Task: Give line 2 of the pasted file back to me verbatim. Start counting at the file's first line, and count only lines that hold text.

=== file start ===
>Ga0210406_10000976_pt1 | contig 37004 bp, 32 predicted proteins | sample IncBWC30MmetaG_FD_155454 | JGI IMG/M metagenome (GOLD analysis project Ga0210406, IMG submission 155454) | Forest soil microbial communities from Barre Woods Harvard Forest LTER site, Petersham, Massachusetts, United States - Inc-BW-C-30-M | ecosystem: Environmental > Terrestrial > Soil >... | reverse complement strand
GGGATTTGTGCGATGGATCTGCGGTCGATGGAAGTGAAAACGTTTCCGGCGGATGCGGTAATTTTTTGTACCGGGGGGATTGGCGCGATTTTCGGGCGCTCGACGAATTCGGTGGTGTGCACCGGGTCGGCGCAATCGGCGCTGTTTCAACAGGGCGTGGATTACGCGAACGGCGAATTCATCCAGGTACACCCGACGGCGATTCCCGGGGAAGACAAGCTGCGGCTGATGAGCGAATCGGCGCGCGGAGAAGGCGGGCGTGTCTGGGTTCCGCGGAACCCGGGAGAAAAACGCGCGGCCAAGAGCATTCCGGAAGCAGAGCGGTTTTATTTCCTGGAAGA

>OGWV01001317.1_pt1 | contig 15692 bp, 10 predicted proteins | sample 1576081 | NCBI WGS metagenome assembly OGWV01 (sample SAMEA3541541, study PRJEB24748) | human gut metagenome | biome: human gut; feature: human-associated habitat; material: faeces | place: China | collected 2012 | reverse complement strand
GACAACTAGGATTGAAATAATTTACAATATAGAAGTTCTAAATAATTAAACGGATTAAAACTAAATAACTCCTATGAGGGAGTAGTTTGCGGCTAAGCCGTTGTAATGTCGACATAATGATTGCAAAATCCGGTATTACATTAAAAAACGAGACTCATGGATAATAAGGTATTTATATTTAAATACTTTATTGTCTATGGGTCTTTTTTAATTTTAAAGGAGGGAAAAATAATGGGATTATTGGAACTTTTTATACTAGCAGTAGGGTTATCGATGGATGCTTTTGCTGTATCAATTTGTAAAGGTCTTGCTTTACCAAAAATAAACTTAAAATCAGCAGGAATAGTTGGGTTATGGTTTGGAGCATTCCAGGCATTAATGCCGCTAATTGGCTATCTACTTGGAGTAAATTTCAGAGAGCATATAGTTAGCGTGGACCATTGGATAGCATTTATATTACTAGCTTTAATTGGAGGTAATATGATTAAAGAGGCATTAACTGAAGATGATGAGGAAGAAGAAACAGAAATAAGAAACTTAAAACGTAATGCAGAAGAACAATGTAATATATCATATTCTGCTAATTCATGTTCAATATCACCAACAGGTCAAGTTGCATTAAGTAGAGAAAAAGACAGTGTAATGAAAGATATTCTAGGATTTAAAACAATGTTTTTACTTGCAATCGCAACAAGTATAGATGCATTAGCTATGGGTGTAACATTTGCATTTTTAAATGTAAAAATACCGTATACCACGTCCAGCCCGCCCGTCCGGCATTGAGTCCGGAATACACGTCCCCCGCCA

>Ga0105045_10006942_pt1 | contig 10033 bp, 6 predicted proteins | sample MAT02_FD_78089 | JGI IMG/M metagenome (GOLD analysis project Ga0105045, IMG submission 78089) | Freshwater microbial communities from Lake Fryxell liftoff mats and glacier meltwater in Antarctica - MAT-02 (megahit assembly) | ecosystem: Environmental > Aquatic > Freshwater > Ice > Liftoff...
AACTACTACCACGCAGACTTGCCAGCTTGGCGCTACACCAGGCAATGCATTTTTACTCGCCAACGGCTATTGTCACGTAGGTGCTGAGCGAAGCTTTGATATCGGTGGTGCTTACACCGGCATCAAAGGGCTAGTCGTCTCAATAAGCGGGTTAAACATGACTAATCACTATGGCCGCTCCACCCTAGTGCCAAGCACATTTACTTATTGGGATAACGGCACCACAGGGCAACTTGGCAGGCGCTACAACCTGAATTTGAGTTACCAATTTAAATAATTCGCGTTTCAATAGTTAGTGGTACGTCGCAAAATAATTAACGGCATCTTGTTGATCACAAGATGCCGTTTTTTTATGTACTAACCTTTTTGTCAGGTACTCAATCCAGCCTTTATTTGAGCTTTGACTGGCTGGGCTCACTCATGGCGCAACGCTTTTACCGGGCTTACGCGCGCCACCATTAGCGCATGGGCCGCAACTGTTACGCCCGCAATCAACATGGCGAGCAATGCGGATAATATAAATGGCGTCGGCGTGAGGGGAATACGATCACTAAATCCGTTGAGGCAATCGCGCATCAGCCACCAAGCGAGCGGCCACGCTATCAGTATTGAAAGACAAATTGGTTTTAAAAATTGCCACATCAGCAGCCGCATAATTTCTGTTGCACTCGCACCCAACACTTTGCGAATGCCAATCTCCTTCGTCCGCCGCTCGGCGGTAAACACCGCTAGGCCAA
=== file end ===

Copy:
GGGATTTGTGCGATGGATCTGCGGTCGATGGAAGTGAAAACGTTTCCGGCGGATGCGGTAATTTTTTGTACCGGGGGGATTGGCGCGATTTTCGGGCGCTCGACGAATTCGGTGGTGTGCACCGGGTCGGCGCAATCGGCGCTGTTTCAACAGGGCGTGGATTACGCGAACGGCGAATTCATCCAGGTACACCCGACGGCGATTCCCGGGGAAGACAAGCTGCGGCTGATGAGCGAATCGGCGCGCGGAGAAGGCGGGCGTGTCTGGGTTCCGCGGAACCCGGGAGAAAAACGCGCGGCCAAGAGCATTCCGGAAGCAGAGCGGTTTTATTTCCTGGAAGA